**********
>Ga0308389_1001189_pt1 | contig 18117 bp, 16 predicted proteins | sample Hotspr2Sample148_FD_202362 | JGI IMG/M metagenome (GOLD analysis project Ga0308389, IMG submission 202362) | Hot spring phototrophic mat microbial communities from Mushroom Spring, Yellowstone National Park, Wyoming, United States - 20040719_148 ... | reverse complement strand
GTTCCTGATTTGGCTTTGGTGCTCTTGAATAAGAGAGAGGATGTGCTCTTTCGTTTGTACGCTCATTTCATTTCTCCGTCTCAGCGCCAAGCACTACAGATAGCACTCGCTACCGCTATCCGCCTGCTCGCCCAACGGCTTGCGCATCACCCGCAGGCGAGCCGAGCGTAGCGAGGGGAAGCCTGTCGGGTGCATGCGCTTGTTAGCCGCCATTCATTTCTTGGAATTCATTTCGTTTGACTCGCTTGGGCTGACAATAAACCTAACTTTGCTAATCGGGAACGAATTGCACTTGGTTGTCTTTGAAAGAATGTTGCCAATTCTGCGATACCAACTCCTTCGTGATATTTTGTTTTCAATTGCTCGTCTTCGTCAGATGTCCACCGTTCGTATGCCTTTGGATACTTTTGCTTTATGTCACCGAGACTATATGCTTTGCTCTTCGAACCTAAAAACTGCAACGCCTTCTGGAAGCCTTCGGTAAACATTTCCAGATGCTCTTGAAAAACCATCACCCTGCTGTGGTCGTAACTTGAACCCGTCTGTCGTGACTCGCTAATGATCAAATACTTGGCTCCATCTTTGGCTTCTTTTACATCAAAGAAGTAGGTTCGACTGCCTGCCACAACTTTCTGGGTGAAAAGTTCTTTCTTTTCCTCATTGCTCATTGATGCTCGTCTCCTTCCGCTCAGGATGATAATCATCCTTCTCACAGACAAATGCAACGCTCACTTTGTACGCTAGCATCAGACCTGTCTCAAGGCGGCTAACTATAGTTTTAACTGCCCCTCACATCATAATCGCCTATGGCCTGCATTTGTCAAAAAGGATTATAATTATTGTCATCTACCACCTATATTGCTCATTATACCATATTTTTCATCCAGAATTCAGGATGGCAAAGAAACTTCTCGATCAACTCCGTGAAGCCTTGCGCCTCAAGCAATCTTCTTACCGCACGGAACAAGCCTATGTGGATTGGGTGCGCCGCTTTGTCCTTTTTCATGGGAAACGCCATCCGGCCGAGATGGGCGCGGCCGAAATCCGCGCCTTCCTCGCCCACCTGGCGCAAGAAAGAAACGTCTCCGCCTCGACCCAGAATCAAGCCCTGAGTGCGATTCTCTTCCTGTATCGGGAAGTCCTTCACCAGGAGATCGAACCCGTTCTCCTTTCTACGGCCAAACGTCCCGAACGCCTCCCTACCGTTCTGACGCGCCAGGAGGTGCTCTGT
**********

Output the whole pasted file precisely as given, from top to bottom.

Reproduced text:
>Ga0308389_1001189_pt1 | contig 18117 bp, 16 predicted proteins | sample Hotspr2Sample148_FD_202362 | JGI IMG/M metagenome (GOLD analysis project Ga0308389, IMG submission 202362) | Hot spring phototrophic mat microbial communities from Mushroom Spring, Yellowstone National Park, Wyoming, United States - 20040719_148 ... | reverse complement strand
GTTCCTGATTTGGCTTTGGTGCTCTTGAATAAGAGAGAGGATGTGCTCTTTCGTTTGTACGCTCATTTCATTTCTCCGTCTCAGCGCCAAGCACTACAGATAGCACTCGCTACCGCTATCCGCCTGCTCGCCCAACGGCTTGCGCATCACCCGCAGGCGAGCCGAGCGTAGCGAGGGGAAGCCTGTCGGGTGCATGCGCTTGTTAGCCGCCATTCATTTCTTGGAATTCATTTCGTTTGACTCGCTTGGGCTGACAATAAACCTAACTTTGCTAATCGGGAACGAATTGCACTTGGTTGTCTTTGAAAGAATGTTGCCAATTCTGCGATACCAACTCCTTCGTGATATTTTGTTTTCAATTGCTCGTCTTCGTCAGATGTCCACCGTTCGTATGCCTTTGGATACTTTTGCTTTATGTCACCGAGACTATATGCTTTGCTCTTCGAACCTAAAAACTGCAACGCCTTCTGGAAGCCTTCGGTAAACATTTCCAGATGCTCTTGAAAAACCATCACCCTGCTGTGGTCGTAACTTGAACCCGTCTGTCGTGACTCGCTAATGATCAAATACTTGGCTCCATCTTTGGCTTCTTTTACATCAAAGAAGTAGGTTCGACTGCCTGCCACAACTTTCTGGGTGAAAAGTTCTTTCTTTTCCTCATTGCTCATTGATGCTCGTCTCCTTCCGCTCAGGATGATAATCATCCTTCTCACAGACAAATGCAACGCTCACTTTGTACGCTAGCATCAGACCTGTCTCAAGGCGGCTAACTATAGTTTTAACTGCCCCTCACATCATAATCGCCTATGGCCTGCATTTGTCAAAAAGGATTATAATTATTGTCATCTACCACCTATATTGCTCATTATACCATATTTTTCATCCAGAATTCAGGATGGCAAAGAAACTTCTCGATCAACTCCGTGAAGCCTTGCGCCTCAAGCAATCTTCTTACCGCACGGAACAAGCCTATGTGGATTGGGTGCGCCGCTTTGTCCTTTTTCATGGGAAACGCCATCCGGCCGAGATGGGCGCGGCCGAAATCCGCGCCTTCCTCGCCCACCTGGCGCAAGAAAGAAACGTCTCCGCCTCGACCCAGAATCAAGCCCTGAGTGCGATTCTCTTCCTGTATCGGGAAGTCCTTCACCAGGAGATCGAACCCGTTCTCCTTTCTACGGCCAAACGTCCCGAACGCCTCCCTACCGTTCTGACGCGCCAGGAGGTGCTCTGT